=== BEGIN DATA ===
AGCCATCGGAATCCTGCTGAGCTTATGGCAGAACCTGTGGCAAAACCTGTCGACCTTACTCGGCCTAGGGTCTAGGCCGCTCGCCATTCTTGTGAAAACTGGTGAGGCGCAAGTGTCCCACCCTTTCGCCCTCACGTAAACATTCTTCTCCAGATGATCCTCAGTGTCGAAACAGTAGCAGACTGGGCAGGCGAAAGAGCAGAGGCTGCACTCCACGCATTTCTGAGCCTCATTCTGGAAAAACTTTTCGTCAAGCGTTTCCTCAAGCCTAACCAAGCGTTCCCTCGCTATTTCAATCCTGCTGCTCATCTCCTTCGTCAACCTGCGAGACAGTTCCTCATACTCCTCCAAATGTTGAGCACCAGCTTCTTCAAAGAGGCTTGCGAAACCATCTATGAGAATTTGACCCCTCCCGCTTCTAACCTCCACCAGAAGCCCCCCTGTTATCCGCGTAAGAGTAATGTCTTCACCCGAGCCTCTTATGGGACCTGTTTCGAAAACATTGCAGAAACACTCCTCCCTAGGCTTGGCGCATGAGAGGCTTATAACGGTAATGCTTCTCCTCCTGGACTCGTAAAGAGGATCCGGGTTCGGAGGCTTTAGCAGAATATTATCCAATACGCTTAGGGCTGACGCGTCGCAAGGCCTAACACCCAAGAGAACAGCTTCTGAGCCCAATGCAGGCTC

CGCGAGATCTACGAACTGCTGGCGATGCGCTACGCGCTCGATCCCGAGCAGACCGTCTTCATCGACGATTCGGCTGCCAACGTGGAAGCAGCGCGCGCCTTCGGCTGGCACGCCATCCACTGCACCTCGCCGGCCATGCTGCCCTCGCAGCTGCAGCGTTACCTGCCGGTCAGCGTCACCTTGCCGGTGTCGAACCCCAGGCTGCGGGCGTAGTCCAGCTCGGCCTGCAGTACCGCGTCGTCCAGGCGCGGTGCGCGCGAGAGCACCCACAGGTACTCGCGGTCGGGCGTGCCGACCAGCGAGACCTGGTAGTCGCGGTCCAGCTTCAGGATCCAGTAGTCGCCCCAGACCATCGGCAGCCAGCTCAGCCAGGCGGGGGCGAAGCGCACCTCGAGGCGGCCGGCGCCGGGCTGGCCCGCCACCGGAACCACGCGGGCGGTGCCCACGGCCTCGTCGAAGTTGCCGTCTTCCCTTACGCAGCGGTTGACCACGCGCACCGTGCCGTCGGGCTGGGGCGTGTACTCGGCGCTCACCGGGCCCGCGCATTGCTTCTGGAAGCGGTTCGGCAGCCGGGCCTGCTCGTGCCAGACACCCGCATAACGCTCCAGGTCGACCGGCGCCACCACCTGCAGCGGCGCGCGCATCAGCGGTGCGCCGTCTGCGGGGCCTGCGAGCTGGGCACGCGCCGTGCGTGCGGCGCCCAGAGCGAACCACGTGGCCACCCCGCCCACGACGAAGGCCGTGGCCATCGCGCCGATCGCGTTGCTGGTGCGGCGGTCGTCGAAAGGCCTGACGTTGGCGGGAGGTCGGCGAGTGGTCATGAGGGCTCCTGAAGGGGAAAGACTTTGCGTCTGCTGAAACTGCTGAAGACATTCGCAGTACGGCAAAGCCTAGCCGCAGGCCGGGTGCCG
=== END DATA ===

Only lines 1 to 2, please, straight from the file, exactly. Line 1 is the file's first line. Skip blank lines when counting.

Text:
AGCCATCGGAATCCTGCTGAGCTTATGGCAGAACCTGTGGCAAAACCTGTCGACCTTACTCGGCCTAGGGTCTAGGCCGCTCGCCATTCTTGTGAAAACTGGTGAGGCGCAAGTGTCCCACCCTTTCGCCCTCACGTAAACATTCTTCTCCAGATGATCCTCAGTGTCGAAACAGTAGCAGACTGGGCAGGCGAAAGAGCAGAGGCTGCACTCCACGCATTTCTGAGCCTCATTCTGGAAAAACTTTTCGTCAAGCGTTTCCTCAAGCCTAACCAAGCGTTCCCTCGCTATTTCAATCCTGCTGCTCATCTCCTTCGTCAACCTGCGAGACAGTTCCTCATACTCCTCCAAATGTTGAGCACCAGCTTCTTCAAAGAGGCTTGCGAAACCATCTATGAGAATTTGACCCCTCCCGCTTCTAACCTCCACCAGAAGCCCCCCTGTTATCCGCGTAAGAGTAATGTCTTCACCCGAGCCTCTTATGGGACCTGTTTCGAAAACATTGCAGAAACACTCCTCCCTAGGCTTGGCGCATGAGAGGCTTATAACGGTAATGCTTCTCCTCCTGGACTCGTAAAGAGGATCCGGGTTCGGAGGCTTTAGCAGAATATTATCCAATACGCTTAGGGCTGACGCGTCGCAAGGCCTAACACCCAAGAGAACAGCTTCTGAGCCCAATGCAGGCTC

CGCGAGATCTACGAACTGCTGGCGATGCGCTACGCGCTCGATCCCGAGCAGACCGTCTTCATCGACGATTCGGCTGCCAACGTGGAAGCAGCGCGCGCCTTCGGCTGGCACGCCATCCACTGCACCTCGCCGGCCATGCTGCCCTCGCAGCTGCAGCGTTACCTGCCGGTCAGCGTCACCTTGCCGGTGTCGAACCCCAGGCTGCGGGCGTAGTCCAGCTCGGCCTGCAGTACCGCGTCGTCCAGGCGCGGTGCGCGCGAGAGCACCCACAGGTACTCGCGGTCGGGCGTGCCGACCAGCGAGACCTGGTAGTCGCGGTCCAGCTTCAGGATCCAGTAGTCGCCCCAGACCATCGGCAGCCAGCTCAGCCAGGCGGGGGCGAAGCGCACCTCGAGGCGGCCGGCGCCGGGCTGGCCCGCCACCGGAACCACGCGGGCGGTGCCCACGGCCTCGTCGAAGTTGCCGTCTTCCCTTACGCAGCGGTTGACCACGCGCACCGTGCCGTCGGGCTGGGGCGTGTACTCGGCGCTCACCGGGCCCGCGCATTGCTTCTGGAAGCGGTTCGGCAGCCGGGCCTGCTCGTGCCAGACACCCGCATAACGCTCCAGGTCGACCGGCGCCACCACCTGCAGCGGCGCGCGCATCAGCGGTGCGCCGTCTGCGGGGCCTGCGAGCTGGGCACGCGCCGTGCGTGCGGCGCCCAGAGCGAACCACGTGGCCACCCCGCCCACGACGAAGGCCGTGGCCATCGCGCCGATCGCGTTGCTGGTGCGGCGGTCGTCGAAAGGCCTGACGTTGGCGGGAGGTCGGCGAGTGGTCATGAGGGCTCCTGAAGGGGAAAGACTTTGCGTCTGCTGAAACTGCTGAAGACATTCGCAGTACGGCAAAGCCTAGCCGCAGGCCGGGTGCCG